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Optimal Recall Period and Response Task for Self-Reported HIV Medication Adherence

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Abstract

Self-reported measures of antiretroviral adherence vary greatly in recall time periods and response tasks. To determine which time frame is most accurate, we compared 3-, 7-day, and 1-month self-reports with data from medication event monitoring system (MEMS). To determine which response task is most accurate we compared three different 1-month self-report tasks (frequency, percent, and rating) to MEMS. We analyzed 643 study visits made by 156 participants. Over-reporting (self-report minus MEMS) was significantly less for the 1-month recall period (9%) than for the 3 (17%) or 7-day (14%) periods. Over-reporting was significantly less for the 1-month rating task (3%) than for the 1-month frequency and percent tasks (both 12%). We conclude that 1-month recall periods may be more accurate than 3- or 7-day periods, and that items that ask respondents to rate their adherence may be more accurate than those that ask about frequencies or percents.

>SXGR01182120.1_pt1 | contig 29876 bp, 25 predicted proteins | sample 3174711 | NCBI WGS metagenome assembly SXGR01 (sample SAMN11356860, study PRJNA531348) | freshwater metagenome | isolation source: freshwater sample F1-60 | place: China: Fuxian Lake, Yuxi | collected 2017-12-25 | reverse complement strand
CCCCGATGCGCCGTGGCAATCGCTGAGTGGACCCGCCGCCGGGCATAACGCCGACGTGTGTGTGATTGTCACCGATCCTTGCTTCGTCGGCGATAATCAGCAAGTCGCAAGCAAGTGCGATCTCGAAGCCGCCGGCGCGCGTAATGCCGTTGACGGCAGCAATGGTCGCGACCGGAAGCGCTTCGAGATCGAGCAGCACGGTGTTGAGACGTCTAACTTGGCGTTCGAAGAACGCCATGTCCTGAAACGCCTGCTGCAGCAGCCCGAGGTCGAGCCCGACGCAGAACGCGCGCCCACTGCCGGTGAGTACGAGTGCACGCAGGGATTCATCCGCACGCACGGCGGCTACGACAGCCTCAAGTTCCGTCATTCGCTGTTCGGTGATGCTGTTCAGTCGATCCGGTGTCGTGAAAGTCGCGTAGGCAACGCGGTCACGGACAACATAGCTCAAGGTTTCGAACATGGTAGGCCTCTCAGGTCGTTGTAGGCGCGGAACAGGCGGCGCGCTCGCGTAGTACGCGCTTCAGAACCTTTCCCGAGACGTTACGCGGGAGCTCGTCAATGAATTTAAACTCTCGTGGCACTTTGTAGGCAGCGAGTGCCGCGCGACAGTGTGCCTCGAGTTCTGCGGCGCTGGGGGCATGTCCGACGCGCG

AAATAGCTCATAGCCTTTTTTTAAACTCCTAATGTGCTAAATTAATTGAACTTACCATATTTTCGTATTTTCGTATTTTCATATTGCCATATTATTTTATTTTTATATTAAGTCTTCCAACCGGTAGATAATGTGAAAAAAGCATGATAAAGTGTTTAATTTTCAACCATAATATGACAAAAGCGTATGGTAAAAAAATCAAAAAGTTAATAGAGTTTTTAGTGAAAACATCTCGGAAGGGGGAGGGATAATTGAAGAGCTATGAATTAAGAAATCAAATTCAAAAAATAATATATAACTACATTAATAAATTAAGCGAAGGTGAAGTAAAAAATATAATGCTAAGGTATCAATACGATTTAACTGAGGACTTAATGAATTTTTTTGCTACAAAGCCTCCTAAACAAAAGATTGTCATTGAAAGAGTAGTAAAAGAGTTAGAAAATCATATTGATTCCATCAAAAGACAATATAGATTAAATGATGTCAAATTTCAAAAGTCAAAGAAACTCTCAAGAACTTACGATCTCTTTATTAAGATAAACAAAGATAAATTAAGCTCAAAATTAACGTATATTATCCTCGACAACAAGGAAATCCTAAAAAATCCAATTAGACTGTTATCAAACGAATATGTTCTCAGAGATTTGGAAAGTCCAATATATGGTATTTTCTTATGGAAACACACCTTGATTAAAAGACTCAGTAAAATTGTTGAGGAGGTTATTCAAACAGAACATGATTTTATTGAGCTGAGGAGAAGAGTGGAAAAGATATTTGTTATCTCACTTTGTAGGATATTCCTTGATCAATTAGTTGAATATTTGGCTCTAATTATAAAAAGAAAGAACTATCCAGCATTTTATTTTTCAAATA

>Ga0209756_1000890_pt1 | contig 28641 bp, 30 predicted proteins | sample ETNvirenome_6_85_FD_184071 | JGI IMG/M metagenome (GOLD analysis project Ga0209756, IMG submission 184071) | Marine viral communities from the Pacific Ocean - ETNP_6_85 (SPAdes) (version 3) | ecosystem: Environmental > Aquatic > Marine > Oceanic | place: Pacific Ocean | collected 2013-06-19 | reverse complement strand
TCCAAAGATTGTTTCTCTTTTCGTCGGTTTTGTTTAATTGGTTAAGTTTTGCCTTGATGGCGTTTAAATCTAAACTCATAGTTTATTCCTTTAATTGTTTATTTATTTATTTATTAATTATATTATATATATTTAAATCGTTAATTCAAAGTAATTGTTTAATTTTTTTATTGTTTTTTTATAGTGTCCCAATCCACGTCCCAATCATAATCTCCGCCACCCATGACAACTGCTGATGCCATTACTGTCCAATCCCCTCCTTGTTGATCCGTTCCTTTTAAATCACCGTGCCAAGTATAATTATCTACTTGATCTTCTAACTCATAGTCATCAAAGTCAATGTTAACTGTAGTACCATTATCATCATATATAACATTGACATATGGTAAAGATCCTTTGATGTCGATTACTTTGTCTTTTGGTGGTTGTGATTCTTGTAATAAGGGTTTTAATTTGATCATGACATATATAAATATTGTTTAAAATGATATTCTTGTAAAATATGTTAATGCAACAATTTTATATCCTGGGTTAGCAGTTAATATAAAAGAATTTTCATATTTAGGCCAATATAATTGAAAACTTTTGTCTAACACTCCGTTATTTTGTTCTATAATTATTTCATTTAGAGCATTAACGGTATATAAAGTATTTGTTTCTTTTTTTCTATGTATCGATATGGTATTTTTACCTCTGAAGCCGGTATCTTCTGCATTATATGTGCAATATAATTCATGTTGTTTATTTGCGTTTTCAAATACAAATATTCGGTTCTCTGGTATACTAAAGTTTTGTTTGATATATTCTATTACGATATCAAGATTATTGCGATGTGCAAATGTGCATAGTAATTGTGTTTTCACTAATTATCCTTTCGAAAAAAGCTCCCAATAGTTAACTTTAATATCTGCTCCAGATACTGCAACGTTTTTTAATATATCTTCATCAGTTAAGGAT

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Acknowledgments

This work was supported by NIDA (R01DA015679), NCRR (K24 RR020300), the Lifespan/Tufts/Brown Center for AIDS Research (P30 AI42853), and the Tufts-New England Medical Center General Clinical Research Center (M01-RR00054).

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Correspondence to Ira B. Wilson.

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Lu, M., Safren, S.A., Skolnik, P.R. et al. Optimal Recall Period and Response Task for Self-Reported HIV Medication Adherence. AIDS Behav 12, 86–94 (2008). https://doi.org/10.1007/s10461-007-9261-4

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  • DOI: https://doi.org/10.1007/s10461-007-9261-4

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